Barrels: Although the basic configuration of the M1’s barrel did not change after World War II, many rifles sent in for overhaul had unsalvageable barrels due, in large measure, to the use of corrosive ammunition. Extreme wear and tear and improper cleaning also contributed to the problem. Springfield manufactured 563,310 new replacement barrels between Fiscal Years 1945 and 1948.

Stocks and Handguards: The basic configuration of the M1’s stock and handguards did not change after World War II. But the wooden components were less durable than most metal parts, and broken, cracked or otherwise unusable stocks and handguards were common.

Stocks and handguards with minor gouges or cracks were repaired by adding “plastic wood” or by inserting brass reinforcing screws and grinding them off  flush. Broken or worn stocks were salvaged by adding strips of wood along both sides near the bottom of the magazine area to allow the trigger housing to lock up tightly.

While such repairs might be considered unsightly to collectors, the ordnance workers were only interested in salvaging otherwise usable material and putting as many rifles back into serviceable condition as fast and as inexpensively as possible.
This Ordnance hang tag attached to an M1 denotes a rebuild at an arsenal or depot as evidenced by the wording “Repairs Required Beyond 4th Echelon Maint.”

A number of newly made replacement stocks were also fabricated after the war. Between Fiscal Years 1945 and 1948, Springfield made 291,971 replacement stocks. Compared to stocks, handguards were much more prone to damage and were less suitable for repair as illustrated by the number of replacement handguards fabricated by Springfield during the same period: 787,307 front and 893,736 rear handguards.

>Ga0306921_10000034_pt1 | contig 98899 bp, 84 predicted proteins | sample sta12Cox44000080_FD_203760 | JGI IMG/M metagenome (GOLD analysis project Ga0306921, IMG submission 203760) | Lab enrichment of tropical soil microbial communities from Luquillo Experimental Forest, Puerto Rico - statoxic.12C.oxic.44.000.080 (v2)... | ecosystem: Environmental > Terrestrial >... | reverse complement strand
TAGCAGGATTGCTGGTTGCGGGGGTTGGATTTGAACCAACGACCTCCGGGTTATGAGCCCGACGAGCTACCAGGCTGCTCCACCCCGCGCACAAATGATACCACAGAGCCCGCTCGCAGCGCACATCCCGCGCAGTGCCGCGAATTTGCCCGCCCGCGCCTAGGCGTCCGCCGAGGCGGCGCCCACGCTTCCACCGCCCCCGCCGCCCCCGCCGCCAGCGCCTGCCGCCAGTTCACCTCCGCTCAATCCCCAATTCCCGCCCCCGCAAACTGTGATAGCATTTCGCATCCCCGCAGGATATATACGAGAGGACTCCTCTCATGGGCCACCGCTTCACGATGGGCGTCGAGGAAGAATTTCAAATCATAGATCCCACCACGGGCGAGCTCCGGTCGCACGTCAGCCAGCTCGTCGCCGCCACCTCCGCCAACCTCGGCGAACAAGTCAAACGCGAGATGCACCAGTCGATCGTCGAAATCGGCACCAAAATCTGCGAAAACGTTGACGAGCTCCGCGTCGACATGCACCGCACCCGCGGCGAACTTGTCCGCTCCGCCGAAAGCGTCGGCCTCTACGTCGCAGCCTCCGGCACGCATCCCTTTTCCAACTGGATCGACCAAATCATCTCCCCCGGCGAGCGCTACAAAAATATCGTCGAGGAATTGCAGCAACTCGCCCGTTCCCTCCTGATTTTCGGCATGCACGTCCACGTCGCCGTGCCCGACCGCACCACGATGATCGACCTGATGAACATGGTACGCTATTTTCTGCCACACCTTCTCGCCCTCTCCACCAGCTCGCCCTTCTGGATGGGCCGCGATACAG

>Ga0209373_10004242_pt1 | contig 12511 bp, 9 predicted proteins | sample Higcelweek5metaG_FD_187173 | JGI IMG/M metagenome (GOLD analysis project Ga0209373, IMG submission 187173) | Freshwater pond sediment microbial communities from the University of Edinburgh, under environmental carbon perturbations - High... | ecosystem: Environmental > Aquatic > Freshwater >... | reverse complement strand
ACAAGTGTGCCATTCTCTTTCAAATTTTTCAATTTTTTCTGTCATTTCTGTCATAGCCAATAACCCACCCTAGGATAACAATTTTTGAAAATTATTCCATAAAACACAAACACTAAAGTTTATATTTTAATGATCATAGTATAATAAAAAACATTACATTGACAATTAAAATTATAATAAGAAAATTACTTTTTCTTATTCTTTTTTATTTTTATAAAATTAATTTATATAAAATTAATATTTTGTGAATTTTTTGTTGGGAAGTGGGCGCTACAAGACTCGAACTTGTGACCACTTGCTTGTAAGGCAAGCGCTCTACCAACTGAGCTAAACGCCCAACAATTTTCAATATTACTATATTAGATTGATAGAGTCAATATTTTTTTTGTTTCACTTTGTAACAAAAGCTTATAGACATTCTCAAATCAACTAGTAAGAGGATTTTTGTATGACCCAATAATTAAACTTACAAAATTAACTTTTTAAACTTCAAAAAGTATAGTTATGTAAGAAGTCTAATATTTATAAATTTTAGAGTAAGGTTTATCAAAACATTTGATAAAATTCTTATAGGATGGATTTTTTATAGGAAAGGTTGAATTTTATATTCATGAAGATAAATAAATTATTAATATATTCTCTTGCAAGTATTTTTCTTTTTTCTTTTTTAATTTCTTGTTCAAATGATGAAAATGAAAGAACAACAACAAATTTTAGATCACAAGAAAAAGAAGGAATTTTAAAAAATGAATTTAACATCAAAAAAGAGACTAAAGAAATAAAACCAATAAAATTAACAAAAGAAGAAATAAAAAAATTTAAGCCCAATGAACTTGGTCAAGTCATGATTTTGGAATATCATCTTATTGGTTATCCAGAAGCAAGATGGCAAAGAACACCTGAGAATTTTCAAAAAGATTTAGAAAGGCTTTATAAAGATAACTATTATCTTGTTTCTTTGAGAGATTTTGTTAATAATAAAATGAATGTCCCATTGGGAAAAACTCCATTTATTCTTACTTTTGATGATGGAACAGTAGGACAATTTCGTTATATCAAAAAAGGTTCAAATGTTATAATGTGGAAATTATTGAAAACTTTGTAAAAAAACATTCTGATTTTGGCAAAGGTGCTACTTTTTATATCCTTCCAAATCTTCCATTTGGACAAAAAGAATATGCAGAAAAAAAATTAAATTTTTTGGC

The above-discussed parts were not the only components needing replacement or modification during overhaul. Indeed virtually all parts of the M1 rifle were subject to replacement, repair or modification.

U.S. Ordnance Overhaul Entities

Springfield Armory: After a rifle was overhauled, ordnance regulations required that the identity of the ordnance facility that performed the rebuild be stamped on the stock. If a rifle had previously been overhauled by the same entity, it was not necessary to re-stamp it, although this happened in some cases.

For rifles overhauled at Springfield Armory from circa November 1945 to August 1947, a cartouche consisting of “sa/shm” was stamped on the left side of the stock. “sa” identified Springfield Armory as the overhaul facility and “shm” represented Col. Stephen H. McGregor, commanding officer of the Armory during that period.

World War II-vintage stocks that were ­recycled for use after the war (and stamped “sa/shm”) often retained their original 1941-1945 factory inspection cartouche, thus two different stamps of different vintages may be encountered on the same stock.

After Col. McGregor’s departure from Springfield, several types of inspection stamps were used. “sa/spg” represented Stanley P. Gibbs, a civilian inspector who had worked at Springfield for many years and who inspected overhauled M1s until circa 1950. Gibbs’ stamp was similar to the original factory inspection stamp used on the early gas trap M1s made from 1936 to 1940.

In July 1950, Col. James L. Guion was posted to Springfield Armory as commanding officer. M1 rifles overhauled after Col. Guion took command of the Armory were stamped “sa/jlg” on the stock’s left side. A similar final inspection stamp was also used on newly made M1s when the production line reopened in the early 1950s.
The top “p” stamp on an M1 rifle’s grip (circled P) is the original factory proofmarking, while the lower marking—a “p” enclosed in a square box—is a post-war arsenal overhaul proof stamp.